President Obama's failure to communicate the benefits of the new healthcare law is a blunder made by his administration that simply didn’t have to be.

Yesterday, I had lunch with one of the smartest people in healthcare PR. He is absolutely flabbergasted that Obama didn’t invite a dozen healthcare communicators to the White House for a session on promoting the then-bill, now law, to the American people.

The PR counselor said he would have met with the president in a heartbeat, proud to provide advice on a measure that promises to provide coverage to millions of the now uninsured. He is confident that other healthcare people feel the same way.

The only problem: the call never came. How come?

Is it because Obama is way too insular, surrounded and dependent on a Chicago crew of long-time advisors like Valerie Jarrett and David Axelrod? Is it that fact-based Obama simply doesn’t get PR’s value of education and persuasion? Or, did Obama fear GOP wrath about receiving tips from so-called flacks and spinmeisters out to bamboozle the public?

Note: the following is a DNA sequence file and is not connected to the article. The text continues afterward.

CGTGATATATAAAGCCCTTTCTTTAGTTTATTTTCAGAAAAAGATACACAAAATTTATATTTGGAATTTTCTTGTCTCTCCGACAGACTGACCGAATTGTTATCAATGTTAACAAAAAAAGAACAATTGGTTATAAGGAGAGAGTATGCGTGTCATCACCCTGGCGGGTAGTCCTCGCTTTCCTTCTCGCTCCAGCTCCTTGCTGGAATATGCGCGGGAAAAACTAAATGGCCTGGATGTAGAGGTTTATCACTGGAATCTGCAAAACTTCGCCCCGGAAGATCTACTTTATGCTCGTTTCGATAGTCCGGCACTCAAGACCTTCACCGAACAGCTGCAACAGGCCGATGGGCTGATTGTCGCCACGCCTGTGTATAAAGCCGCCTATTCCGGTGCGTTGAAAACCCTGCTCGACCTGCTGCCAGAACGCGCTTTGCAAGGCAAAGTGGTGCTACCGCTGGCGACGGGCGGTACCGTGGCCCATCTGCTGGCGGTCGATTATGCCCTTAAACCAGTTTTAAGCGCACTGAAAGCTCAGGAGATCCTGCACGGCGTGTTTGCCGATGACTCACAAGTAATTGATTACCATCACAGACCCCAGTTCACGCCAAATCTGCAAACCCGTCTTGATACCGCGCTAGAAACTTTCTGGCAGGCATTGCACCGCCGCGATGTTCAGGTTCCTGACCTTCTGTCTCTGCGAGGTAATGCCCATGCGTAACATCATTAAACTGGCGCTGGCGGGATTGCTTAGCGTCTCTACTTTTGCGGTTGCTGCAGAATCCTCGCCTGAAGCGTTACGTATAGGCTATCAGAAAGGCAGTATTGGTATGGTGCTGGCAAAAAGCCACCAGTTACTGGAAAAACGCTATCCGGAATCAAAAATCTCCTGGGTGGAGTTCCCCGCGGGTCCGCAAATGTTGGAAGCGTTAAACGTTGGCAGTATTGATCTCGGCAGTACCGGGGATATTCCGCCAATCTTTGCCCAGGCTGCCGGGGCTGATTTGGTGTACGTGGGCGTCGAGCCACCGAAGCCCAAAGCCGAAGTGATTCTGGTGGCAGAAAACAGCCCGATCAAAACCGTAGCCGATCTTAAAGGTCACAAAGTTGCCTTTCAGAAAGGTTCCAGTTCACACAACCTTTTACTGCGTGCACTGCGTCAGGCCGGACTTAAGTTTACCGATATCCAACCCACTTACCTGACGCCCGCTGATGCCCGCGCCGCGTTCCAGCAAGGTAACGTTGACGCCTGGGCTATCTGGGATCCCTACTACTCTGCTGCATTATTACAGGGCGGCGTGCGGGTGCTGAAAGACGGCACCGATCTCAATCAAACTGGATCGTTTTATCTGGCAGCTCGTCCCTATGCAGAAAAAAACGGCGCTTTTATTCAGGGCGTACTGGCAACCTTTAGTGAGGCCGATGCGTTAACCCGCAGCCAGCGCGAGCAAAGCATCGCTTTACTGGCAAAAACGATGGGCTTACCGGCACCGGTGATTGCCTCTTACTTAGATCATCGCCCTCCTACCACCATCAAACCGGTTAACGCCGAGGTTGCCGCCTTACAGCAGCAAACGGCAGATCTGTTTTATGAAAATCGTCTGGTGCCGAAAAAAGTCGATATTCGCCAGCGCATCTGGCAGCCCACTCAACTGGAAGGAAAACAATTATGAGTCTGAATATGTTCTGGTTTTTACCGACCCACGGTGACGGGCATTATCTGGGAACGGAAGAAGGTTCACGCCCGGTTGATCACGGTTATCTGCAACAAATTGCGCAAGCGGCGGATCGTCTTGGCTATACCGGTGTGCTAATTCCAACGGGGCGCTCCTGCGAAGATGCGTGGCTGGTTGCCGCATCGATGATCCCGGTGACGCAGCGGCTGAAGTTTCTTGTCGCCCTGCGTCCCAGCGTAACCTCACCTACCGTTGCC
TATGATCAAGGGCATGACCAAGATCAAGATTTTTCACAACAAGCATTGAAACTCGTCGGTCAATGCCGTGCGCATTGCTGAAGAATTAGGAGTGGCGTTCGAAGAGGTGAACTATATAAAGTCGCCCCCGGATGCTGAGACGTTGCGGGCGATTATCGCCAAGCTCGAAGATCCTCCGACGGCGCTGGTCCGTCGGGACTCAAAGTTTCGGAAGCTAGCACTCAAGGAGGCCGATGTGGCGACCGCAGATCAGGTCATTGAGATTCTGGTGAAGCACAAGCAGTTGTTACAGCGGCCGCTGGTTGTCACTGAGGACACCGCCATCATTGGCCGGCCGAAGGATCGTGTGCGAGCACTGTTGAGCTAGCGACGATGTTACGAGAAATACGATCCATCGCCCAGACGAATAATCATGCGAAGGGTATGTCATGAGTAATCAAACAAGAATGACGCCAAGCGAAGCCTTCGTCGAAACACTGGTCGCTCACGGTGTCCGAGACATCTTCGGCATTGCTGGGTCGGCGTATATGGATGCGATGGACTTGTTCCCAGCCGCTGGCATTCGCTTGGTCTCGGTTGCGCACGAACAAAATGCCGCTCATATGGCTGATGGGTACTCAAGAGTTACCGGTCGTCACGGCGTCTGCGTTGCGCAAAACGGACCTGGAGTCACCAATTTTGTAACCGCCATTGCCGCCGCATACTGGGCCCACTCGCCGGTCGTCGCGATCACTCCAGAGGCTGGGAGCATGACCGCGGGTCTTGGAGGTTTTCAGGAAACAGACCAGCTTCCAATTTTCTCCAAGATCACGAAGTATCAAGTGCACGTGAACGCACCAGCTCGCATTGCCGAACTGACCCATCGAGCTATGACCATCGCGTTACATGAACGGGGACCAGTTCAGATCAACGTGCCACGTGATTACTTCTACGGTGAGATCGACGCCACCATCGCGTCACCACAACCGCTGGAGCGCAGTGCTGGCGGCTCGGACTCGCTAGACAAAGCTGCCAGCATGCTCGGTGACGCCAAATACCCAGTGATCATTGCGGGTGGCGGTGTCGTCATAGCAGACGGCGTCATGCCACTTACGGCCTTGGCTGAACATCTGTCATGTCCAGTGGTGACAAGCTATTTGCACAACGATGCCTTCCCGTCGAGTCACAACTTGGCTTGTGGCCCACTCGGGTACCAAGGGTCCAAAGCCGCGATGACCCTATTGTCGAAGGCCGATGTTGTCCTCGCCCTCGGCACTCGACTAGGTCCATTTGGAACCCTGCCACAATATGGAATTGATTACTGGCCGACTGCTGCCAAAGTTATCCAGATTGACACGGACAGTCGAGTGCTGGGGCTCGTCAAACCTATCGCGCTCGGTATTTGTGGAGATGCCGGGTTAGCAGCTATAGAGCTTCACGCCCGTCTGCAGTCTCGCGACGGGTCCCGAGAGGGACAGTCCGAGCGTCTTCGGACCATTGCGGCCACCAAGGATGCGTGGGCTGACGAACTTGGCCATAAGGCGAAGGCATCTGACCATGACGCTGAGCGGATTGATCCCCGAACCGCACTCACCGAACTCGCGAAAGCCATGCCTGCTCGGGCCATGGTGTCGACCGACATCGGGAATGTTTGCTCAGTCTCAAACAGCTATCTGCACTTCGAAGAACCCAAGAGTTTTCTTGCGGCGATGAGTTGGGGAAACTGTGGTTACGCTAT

Even the Bush Administration, which wasn’t exactly PR and information-friendly, called in PR people to try to bolster America’s image overseas. Of course, that was an awfully tough sell for the State Dept. in the aftermath of the unnecessary invasion of Iraq. Facts do have a nasty tendency to get in the way of a good story.

Shattered by the mid-term election results, Obama may finally be seeing the PR light. Yesterday, he had a pow-wow with corporate chiefs to assure them that they are not incarnations of the devil. In fact, they are vital to America’s economic success.

The president pleaded with the CEOs to put some of the nearly $2T resting in corporate coffers to work. He urged U.S. investment to spur employment. “We need to spur innovation and new industries like clean energy that will create the jobs of tomorrow. We need to upgrade America’s crumbling infrastructure, its roads and bridges, update high-speed rail and high-speed Internet to connect every community,” said the president.

Good start.

Former Cigna PR executive Wendell Potter is barnstorming the country, promoting his book, “Deadly Spin.” Unfortunately, the tour kicked off last month in D.C. and Potter didn't get a one-on-one with the Commander-in-Chief.

I bet Wendell would be willing to swing by the White House to talk some healthcare PR with the president.

(Photo: White House)